Vermont Hunters Had Successful 2014 Deer Seasons
Posted on 01/14/2015
Respect Protect Enjoy Logo

Media Contacts:  Adam Murkowski, 802-786-3860; Scott Darling, 802-786-3862;
Mark Scott, 802-777-4217

Vermont Hunters Had Successful 2014 Deer Seasons

MONTPELIER, Vt. – The Vermont Fish & Wildlife Department says preliminary numbers show hunters took slightly more deer in 2014 hunting seasons compared to an average of the previous three years, reflecting a stable and healthy deer population in the state.  

Deer biologist Adam Murkowski says reports from big game check stations indicate hunters had successful deer seasons in 2014.  Hunters took a total of 13,590 deer in the state: 3,143 during archery season, 1,652 during youth weekend, 6,140 in rifle season, and 2,655 in muzzleloader season. 

“Compared to the previous three-year average, harvest levels rose slightly during the archery season, were roughly the same for muzzleloader season and slightly decreased during the youth and rifle seasons,” said Murkowski.

Each year the department operates biological check stations during deer hunting seasons to gather information on the age, sex, field dressed weight, antler characteristics, and overall health of Vermont’s deer herd.  Murkowski says biological data from 1,097 deer examined during the two-day youth hunt and November rifle season will be important in further assessing the status of local deer herds throughout the state.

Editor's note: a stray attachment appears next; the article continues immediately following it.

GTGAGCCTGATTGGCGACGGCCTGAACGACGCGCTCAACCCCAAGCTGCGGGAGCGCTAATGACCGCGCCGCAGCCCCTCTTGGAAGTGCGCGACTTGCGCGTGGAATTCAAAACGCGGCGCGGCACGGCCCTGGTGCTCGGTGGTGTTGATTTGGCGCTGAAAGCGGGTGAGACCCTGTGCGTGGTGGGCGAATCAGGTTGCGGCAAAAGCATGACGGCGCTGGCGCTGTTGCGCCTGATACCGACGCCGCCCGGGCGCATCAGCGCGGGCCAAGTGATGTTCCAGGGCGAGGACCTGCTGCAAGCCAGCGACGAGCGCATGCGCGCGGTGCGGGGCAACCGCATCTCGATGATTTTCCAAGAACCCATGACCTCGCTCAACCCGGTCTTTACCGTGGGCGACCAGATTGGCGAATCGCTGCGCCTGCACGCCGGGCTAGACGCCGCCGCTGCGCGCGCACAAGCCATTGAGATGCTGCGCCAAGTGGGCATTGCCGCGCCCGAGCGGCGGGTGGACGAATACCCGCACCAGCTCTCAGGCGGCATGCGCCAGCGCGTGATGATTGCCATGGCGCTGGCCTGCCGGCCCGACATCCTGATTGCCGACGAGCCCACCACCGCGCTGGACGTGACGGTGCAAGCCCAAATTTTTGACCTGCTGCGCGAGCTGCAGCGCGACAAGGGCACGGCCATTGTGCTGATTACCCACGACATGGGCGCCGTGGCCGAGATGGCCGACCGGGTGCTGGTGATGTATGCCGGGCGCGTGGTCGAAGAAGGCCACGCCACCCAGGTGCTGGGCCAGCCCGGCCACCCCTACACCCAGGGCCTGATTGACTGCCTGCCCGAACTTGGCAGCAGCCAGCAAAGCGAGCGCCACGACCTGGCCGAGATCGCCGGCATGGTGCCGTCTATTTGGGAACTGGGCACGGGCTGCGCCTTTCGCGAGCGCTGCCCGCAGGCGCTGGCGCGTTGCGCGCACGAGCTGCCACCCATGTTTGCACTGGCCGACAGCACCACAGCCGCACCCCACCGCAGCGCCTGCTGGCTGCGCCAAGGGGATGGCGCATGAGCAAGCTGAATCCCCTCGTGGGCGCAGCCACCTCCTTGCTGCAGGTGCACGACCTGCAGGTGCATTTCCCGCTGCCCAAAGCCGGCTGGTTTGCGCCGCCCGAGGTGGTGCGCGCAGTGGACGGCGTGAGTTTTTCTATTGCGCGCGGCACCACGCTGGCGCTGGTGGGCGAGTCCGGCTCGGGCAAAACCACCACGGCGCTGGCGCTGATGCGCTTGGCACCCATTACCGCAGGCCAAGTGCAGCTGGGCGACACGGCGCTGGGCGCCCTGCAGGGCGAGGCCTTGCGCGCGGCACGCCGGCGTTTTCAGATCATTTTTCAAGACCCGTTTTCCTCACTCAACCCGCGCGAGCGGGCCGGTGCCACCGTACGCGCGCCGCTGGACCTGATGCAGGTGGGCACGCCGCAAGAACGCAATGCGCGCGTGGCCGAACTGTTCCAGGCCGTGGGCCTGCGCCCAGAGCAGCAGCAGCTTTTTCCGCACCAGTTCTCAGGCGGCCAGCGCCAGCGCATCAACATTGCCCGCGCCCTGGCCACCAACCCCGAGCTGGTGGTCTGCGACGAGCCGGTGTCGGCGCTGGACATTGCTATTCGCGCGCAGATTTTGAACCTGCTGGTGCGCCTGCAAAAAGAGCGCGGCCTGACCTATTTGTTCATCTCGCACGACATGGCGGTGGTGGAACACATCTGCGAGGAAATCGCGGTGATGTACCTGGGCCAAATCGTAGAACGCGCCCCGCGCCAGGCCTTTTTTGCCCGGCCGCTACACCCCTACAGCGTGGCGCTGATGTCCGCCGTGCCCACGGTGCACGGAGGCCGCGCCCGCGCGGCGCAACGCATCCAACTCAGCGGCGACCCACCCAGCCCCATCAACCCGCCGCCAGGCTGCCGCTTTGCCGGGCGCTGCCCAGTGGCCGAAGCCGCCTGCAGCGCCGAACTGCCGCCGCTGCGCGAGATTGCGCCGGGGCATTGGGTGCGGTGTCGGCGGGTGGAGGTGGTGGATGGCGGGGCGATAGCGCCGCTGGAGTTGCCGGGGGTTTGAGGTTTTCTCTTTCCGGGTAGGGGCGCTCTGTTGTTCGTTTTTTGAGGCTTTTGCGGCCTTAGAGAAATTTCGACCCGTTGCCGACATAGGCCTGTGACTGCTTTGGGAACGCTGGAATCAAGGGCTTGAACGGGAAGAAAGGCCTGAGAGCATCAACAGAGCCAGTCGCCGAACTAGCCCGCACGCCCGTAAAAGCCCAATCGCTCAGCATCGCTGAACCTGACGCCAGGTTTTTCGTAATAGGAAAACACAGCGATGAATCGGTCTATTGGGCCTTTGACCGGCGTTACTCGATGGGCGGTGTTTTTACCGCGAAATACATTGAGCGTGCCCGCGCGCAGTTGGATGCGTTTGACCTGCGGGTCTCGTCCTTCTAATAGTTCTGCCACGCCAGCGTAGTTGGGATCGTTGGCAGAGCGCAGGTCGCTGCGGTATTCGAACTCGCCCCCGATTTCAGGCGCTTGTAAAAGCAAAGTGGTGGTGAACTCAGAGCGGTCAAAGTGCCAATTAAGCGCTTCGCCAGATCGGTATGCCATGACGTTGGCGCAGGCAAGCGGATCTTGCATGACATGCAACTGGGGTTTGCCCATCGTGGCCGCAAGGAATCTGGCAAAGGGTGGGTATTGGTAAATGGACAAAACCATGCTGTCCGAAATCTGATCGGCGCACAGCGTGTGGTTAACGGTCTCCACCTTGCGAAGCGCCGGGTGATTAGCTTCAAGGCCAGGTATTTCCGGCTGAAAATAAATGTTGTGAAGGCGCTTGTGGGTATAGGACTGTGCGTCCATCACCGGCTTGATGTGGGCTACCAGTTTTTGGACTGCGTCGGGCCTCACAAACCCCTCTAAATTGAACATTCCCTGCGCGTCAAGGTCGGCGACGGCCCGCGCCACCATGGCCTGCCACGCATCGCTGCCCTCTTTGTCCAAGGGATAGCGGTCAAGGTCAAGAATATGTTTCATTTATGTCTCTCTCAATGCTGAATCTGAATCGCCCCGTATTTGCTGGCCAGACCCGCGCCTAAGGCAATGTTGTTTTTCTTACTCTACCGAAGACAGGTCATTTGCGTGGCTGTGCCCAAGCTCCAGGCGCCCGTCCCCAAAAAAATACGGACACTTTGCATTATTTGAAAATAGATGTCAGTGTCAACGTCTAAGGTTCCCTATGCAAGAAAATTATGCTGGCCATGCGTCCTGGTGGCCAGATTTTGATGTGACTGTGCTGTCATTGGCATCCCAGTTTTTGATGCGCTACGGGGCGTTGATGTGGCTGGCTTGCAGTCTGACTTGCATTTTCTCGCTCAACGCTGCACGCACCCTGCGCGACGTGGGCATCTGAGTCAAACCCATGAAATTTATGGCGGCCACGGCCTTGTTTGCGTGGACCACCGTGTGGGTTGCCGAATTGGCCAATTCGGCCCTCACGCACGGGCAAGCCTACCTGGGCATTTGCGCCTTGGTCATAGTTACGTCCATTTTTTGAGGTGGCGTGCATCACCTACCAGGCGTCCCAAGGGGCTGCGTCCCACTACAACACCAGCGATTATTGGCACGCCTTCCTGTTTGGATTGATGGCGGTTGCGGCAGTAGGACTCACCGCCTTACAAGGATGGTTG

According to Murkowski, the primary goal of Vermont’s deer management strategy is to keep Vermont’s deer herd stable, healthy and in balance with available habitat.  “Maintaining an appropriate number of deer on the landscape ensures Vermont’s deer and the habitats that support them remain healthy and productive,” he said.  “Healthy habitats and stable deer herds are beneficial to the deer themselves, important to Vermont’s deer hunters, and they are beneficial to the health of the land and other wildlife.” 

“Under our current goal of maintaining a healthy deer herd, a stable harvest is a good indicator that we are meeting our management objectives set out in Vermont’s 10-year Big Game Plan,” said Murkowski.  “Season totals in any given year may be up or down from the previous year.  But the fact that fluctuations are small, rather than major boom and bust cycles, is an indicator that management strategies are working.”

The 2014 report on deer hunting seasons with final numbers will be on Vermont Fish & Wildlife’s website (www.vtfishandwildlife.com) by early February.

-30-

 Previous three-year average
(2011-2013) 2014
Youth 1,721 1,652
Archery 3,084 3,143
Rifle 6,237 6,140
Muzzleloader 2,360 2,655
Unknown  
TOTAL 13,402 13,590